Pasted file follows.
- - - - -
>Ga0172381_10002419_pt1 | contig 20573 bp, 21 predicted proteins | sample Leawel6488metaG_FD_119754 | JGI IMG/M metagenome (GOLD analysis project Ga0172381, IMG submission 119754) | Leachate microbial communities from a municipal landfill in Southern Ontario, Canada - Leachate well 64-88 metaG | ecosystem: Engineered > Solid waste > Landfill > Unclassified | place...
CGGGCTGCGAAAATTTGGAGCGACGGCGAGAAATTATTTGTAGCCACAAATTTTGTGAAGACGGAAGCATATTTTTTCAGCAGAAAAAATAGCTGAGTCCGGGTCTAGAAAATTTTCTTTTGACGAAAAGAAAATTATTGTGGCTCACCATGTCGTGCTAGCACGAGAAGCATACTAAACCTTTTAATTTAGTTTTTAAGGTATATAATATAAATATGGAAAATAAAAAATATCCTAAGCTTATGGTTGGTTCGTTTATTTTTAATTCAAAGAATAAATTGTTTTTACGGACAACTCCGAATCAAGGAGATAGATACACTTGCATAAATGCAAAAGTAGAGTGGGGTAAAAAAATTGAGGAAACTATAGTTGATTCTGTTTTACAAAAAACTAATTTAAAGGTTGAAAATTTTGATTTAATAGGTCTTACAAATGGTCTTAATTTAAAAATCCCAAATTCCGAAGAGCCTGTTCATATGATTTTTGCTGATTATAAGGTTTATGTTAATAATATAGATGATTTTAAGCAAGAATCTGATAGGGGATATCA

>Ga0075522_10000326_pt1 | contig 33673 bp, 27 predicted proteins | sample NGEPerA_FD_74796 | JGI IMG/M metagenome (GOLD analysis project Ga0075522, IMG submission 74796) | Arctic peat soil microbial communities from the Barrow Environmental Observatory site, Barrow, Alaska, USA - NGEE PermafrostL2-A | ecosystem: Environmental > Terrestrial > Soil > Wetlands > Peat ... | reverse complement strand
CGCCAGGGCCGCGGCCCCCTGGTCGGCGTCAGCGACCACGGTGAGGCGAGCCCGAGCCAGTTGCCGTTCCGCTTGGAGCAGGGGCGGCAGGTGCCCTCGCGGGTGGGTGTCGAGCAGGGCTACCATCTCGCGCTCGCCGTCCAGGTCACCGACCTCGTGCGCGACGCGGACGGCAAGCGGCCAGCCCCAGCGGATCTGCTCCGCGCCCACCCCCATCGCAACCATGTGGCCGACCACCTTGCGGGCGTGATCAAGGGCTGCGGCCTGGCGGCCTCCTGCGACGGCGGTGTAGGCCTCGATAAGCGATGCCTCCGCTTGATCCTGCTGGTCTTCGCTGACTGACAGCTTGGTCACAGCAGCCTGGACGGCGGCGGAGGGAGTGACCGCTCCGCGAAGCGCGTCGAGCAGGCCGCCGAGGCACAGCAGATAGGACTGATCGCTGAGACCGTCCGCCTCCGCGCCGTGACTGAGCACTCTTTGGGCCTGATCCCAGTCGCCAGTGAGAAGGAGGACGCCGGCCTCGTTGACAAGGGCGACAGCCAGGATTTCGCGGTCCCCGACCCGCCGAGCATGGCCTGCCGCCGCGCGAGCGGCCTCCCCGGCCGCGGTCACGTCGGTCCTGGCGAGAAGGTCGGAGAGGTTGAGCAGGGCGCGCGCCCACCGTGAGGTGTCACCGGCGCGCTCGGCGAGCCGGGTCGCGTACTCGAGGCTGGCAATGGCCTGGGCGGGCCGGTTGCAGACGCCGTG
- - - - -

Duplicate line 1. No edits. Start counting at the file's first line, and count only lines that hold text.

>Ga0172381_10002419_pt1 | contig 20573 bp, 21 predicted proteins | sample Leawel6488metaG_FD_119754 | JGI IMG/M metagenome (GOLD analysis project Ga0172381, IMG submission 119754) | Leachate microbial communities from a municipal landfill in Southern Ontario, Canada - Leachate well 64-88 metaG | ecosystem: Engineered > Solid waste > Landfill > Unclassified | place...